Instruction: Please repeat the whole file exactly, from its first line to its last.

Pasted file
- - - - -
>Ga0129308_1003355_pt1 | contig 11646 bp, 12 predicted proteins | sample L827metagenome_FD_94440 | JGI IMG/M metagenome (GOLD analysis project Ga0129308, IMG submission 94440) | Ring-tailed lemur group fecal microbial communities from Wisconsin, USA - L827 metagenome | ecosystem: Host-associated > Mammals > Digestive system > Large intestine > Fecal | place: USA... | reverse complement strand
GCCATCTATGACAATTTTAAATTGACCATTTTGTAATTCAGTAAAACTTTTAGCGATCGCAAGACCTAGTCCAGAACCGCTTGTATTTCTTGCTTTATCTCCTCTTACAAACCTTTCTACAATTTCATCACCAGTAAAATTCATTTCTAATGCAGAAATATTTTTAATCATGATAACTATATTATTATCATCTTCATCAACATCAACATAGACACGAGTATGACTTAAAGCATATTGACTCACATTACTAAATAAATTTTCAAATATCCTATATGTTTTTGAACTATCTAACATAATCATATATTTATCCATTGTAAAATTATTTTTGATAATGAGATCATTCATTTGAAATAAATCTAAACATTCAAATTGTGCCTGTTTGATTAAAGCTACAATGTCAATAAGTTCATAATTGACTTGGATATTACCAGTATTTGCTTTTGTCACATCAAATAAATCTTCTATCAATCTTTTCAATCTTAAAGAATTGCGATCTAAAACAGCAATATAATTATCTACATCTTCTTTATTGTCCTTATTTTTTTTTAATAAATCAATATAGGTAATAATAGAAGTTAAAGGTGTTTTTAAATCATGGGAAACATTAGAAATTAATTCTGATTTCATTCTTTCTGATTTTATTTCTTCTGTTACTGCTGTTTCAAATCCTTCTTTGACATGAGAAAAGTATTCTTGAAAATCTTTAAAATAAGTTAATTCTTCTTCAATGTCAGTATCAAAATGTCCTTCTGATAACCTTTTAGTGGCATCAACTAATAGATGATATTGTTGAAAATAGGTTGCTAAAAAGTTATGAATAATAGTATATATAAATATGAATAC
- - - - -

>Ga0129308_1003355_pt1 | contig 11646 bp, 12 predicted proteins | sample L827metagenome_FD_94440 | JGI IMG/M metagenome (GOLD analysis project Ga0129308, IMG submission 94440) | Ring-tailed lemur group fecal microbial communities from Wisconsin, USA - L827 metagenome | ecosystem: Host-associated > Mammals > Digestive system > Large intestine > Fecal | place: USA... | reverse complement strand
GCCATCTATGACAATTTTAAATTGACCATTTTGTAATTCAGTAAAACTTTTAGCGATCGCAAGACCTAGTCCAGAACCGCTTGTATTTCTTGCTTTATCTCCTCTTACAAACCTTTCTACAATTTCATCACCAGTAAAATTCATTTCTAATGCAGAAATATTTTTAATCATGATAACTATATTATTATCATCTTCATCAACATCAACATAGACACGAGTATGACTTAAAGCATATTGACTCACATTACTAAATAAATTTTCAAATATCCTATATGTTTTTGAACTATCTAACATAATCATATATTTATCCATTGTAAAATTATTTTTGATAATGAGATCATTCATTTGAAATAAATCTAAACATTCAAATTGTGCCTGTTTGATTAAAGCTACAATGTCAATAAGTTCATAATTGACTTGGATATTACCAGTATTTGCTTTTGTCACATCAAATAAATCTTCTATCAATCTTTTCAATCTTAAAGAATTGCGATCTAAAACAGCAATATAATTATCTACATCTTCTTTATTGTCCTTATTTTTTTTTAATAAATCAATATAGGTAATAATAGAAGTTAAAGGTGTTTTTAAATCATGGGAAACATTAGAAATTAATTCTGATTTCATTCTTTCTGATTTTATTTCTTCTGTTACTGCTGTTTCAAATCCTTCTTTGACATGAGAAAAGTATTCTTGAAAATCTTTAAAATAAGTTAATTCTTCTTCAATGTCAGTATCAAAATGTCCTTCTGATAACCTTTTAGTGGCATCAACTAATAGATGATATTGTTGAAAATAGGTTGCTAAAAAGTTATGAATAATAGTATATATAAATATGAATAC